In the east, the default name for the closest muscaria lookalike is currently Amanita muscaria var. guessowii. It used to be called Amanita muscaria var. formosa, but that has been deprecated as being a European name. The name formosa actually comes from Persoon, the originator of the genus Amanita, in 1800; so the existence of yellow color forms of muscaria has been known pretty much from the original creation of the genus.
In any case, Peck brought the name formosa over in 1880, to use for our northeastern version of muscaria, which is often yellow. However, in the 1920s a Canadian mycologist named Hans Güssow published an account and photo of our yellow, northeastern muscarioid mushroom; so when Rudolf Veselý published “A Critical Revision of the Amanitas of Europe” in 1933, he suggested that the yellow muscarioid of northeastern North America in Güssow’s article was in fact different from the European one, and he attached Güssow’s name to it. This is currently the best name we have for the eastern muscarioid mushrooms that we find.
The short take
This taxonomic mess is fairly involved and confusing, even by the demanding standards of professional mycology; but luckily, most of it may be just going away. The latest DNA studies (Geml, Tulloss, et al.) have confirmed that we have the original Eurasian muscaria in the extreme NW of North America; and that we have a different species, Amanita persicina, in (mostly) the southeastern US. The rest of them are kind of a jumble, and it’s starting to look like the default eastern and western species (the subjects of the elaborate discussion above) may be the same thing.This view seems especially reasonable in view of DNA research confirming that the European color variants of muscaria (yellow cap, yellow universal veil material, etc) are all the same genetically.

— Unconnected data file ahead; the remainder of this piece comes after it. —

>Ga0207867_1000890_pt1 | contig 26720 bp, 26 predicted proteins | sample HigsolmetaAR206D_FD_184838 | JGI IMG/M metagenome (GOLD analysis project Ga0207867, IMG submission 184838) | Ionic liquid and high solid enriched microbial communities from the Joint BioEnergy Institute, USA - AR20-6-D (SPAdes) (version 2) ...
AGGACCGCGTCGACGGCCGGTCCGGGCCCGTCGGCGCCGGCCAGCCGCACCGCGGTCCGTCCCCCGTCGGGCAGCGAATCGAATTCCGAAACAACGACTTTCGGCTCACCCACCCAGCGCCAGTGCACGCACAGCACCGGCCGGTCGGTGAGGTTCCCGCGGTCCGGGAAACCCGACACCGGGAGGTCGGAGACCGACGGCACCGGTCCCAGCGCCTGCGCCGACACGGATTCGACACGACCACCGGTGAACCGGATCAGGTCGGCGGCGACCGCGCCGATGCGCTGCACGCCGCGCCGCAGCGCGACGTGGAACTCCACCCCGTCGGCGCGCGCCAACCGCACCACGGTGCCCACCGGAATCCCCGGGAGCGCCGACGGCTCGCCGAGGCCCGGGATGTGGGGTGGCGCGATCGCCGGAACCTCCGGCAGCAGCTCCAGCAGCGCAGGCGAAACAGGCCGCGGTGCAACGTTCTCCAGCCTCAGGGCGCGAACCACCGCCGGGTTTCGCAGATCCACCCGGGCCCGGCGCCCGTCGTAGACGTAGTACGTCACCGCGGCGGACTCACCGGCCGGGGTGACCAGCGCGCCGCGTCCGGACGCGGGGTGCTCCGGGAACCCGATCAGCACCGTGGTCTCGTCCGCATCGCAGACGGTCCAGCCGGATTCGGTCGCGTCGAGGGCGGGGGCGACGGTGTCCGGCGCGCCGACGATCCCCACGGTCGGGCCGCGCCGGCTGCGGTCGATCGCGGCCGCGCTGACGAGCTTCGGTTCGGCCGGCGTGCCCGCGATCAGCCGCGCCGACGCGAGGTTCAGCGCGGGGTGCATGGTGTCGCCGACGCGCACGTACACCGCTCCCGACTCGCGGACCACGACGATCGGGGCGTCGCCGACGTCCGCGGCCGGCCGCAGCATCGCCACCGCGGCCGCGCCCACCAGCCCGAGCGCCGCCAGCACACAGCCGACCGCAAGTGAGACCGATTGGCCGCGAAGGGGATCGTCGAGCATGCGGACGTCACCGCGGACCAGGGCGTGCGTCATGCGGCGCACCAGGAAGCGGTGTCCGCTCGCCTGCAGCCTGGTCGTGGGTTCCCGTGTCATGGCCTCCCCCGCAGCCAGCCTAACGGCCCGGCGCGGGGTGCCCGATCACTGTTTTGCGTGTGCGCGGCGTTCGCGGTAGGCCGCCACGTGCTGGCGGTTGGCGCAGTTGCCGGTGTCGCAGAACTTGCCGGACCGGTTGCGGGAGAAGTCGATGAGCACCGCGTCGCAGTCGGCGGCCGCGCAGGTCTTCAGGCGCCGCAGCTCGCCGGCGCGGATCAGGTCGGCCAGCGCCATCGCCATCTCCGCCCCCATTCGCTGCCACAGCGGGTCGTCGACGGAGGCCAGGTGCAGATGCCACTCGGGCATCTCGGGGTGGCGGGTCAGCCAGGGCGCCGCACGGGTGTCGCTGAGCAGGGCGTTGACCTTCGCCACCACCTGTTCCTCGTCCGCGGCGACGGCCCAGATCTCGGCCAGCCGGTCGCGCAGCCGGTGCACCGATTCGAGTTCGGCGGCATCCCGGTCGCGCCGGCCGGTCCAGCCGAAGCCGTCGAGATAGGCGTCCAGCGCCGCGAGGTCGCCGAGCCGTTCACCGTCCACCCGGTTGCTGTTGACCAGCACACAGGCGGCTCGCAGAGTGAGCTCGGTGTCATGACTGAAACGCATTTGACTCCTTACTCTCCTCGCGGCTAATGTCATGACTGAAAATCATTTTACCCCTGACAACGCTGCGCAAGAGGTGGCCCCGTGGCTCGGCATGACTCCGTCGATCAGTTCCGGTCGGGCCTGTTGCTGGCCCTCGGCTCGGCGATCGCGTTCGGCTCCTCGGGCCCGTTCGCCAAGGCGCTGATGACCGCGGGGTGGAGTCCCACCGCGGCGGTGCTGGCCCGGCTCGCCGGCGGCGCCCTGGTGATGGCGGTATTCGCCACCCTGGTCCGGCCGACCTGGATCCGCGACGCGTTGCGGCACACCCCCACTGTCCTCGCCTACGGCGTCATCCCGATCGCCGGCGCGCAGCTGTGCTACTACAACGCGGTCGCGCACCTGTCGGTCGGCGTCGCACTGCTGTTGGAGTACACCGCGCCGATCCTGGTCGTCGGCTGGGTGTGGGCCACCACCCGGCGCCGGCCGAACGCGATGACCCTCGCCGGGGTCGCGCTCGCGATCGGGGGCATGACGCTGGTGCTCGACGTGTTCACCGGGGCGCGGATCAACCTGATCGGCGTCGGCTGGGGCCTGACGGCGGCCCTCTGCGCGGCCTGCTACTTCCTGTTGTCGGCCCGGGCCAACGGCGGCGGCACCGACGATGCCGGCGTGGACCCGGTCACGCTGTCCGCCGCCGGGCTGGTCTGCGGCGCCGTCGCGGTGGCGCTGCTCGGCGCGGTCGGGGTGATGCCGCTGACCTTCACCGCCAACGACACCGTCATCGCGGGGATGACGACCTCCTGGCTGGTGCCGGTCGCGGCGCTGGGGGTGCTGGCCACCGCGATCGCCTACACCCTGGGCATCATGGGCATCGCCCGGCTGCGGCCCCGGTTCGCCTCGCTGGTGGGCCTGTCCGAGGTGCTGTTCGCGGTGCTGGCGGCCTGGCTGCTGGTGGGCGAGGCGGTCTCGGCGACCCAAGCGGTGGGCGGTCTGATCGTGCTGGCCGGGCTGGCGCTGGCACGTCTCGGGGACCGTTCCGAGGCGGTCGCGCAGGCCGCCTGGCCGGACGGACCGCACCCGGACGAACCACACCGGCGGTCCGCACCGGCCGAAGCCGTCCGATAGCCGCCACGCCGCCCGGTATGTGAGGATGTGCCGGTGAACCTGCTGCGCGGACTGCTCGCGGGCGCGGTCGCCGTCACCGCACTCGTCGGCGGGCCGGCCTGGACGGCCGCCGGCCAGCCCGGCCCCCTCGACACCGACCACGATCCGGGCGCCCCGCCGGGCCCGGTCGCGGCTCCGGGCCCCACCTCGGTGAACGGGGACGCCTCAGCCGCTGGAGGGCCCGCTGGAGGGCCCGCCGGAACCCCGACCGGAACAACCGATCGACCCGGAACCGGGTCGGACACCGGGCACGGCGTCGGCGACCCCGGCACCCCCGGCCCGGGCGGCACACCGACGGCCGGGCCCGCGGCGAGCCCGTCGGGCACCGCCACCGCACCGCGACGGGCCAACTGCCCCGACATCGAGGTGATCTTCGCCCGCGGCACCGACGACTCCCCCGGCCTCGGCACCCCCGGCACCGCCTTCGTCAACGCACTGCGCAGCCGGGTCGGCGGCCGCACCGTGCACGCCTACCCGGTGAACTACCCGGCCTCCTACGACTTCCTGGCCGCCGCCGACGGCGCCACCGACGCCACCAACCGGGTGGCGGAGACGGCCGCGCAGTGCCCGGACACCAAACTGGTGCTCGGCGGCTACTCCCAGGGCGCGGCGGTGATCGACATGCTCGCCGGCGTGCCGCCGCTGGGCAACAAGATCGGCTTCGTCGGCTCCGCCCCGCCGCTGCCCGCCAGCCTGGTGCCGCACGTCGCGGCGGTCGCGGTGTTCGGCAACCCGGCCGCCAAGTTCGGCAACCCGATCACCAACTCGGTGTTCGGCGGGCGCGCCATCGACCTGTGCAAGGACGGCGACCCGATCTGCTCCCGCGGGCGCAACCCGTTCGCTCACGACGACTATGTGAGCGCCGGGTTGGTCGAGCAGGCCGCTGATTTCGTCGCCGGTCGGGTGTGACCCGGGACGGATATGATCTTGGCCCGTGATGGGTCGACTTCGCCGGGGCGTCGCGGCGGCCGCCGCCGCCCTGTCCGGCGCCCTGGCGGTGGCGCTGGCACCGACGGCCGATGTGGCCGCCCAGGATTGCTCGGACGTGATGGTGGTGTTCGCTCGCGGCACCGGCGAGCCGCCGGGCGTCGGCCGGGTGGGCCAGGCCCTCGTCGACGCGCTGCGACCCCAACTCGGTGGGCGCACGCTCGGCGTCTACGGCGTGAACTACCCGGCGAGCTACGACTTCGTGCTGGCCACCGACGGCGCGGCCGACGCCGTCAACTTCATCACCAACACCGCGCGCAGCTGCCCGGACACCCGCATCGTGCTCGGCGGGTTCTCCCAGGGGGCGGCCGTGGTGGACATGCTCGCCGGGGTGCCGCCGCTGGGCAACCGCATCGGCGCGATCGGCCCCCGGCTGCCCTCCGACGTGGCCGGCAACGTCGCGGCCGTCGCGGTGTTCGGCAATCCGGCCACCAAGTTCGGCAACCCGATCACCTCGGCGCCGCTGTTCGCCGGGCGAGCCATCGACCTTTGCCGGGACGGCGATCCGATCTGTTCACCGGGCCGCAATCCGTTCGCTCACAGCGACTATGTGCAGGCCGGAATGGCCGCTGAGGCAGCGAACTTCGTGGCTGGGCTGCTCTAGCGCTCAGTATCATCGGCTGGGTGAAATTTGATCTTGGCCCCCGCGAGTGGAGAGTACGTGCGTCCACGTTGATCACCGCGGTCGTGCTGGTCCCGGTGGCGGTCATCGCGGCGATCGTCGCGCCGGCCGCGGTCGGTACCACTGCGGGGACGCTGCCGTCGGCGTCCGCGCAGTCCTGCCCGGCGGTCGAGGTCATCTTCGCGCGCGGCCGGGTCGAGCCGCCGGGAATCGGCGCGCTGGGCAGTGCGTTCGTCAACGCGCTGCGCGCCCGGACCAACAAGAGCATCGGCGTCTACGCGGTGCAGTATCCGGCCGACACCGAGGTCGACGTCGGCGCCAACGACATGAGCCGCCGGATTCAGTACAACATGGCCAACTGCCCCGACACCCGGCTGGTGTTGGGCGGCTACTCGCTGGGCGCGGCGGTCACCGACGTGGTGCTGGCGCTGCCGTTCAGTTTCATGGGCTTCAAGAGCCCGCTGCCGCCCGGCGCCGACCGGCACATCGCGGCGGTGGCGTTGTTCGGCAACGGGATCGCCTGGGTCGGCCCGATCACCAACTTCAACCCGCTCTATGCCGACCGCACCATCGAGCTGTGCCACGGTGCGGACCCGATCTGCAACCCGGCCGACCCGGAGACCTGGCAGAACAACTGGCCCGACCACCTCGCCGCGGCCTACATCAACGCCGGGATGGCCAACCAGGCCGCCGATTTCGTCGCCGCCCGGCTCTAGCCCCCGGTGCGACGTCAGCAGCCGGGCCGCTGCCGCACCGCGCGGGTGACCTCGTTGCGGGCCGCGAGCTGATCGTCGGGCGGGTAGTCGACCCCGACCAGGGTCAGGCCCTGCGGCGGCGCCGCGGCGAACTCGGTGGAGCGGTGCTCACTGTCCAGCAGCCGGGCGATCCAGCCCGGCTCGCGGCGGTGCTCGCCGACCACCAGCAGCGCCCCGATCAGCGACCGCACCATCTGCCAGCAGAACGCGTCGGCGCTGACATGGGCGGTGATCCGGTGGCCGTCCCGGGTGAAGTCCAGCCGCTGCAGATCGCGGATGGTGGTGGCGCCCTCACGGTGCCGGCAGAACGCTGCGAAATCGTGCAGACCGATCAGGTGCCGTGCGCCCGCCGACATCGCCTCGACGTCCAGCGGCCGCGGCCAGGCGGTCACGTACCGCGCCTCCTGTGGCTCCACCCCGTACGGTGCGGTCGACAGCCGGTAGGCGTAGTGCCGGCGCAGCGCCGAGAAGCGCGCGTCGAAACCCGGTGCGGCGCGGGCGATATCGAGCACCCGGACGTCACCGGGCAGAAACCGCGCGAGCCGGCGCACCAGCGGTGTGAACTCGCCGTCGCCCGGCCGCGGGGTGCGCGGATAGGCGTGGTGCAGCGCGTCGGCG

The other nice thing about the default eastern and western species being the same is that they may also both be the same thing as a white form of “muscaria” that was named by George Atkinson in 1918 as Amanita chrysoblema. If this research (which is ongoing) holds up, all these flavivolvata/guesowii/formosa names will just go away and become chrysoblema, and we won’t have to rack our brains trying to figure out the meaning of the color variations in what we find, because they won’t have any — except to be pretty.
In view of this, here I’m going to avoid the various scientific names in current use and just call it “the American ‘muscaria.’” The potentially appropriate provisional name amerimuscaria has been used, and I have a hard time resisting the name pseudomuscaria; but I think it’s best to stay away from the scientific-style terminology here until the above gets sorted out.
The search for the white
If you live in eastern North America, you can help resolve this confusion! József Geml and Rod Tulloss are trying to get enough specimens of the white American ‘muscaria’ to have a decent sample size for their DNA analysis. They are trying to find more, but they turn up only a couple times a year. If you find one, send it in! – with a photo that shows that it was all white. Rod writes
The photo at the right shows what’s going on with cutting a mature specimen in half: the color from the cap of a mushroom will sometimes wash out in the rain or be bleached by the sun (or both!). But the cap pigment also usually colors the flesh immediately underneath the skin, so if this had been white on top, the yellow flesh would show that it started out yellow.
The collections should be such that (a) there is a white button photographed with the collection or (b) when a more mature cap is cut in half, there is no yellow visible in or below the skin of the cap (indicating a washed out guessowii).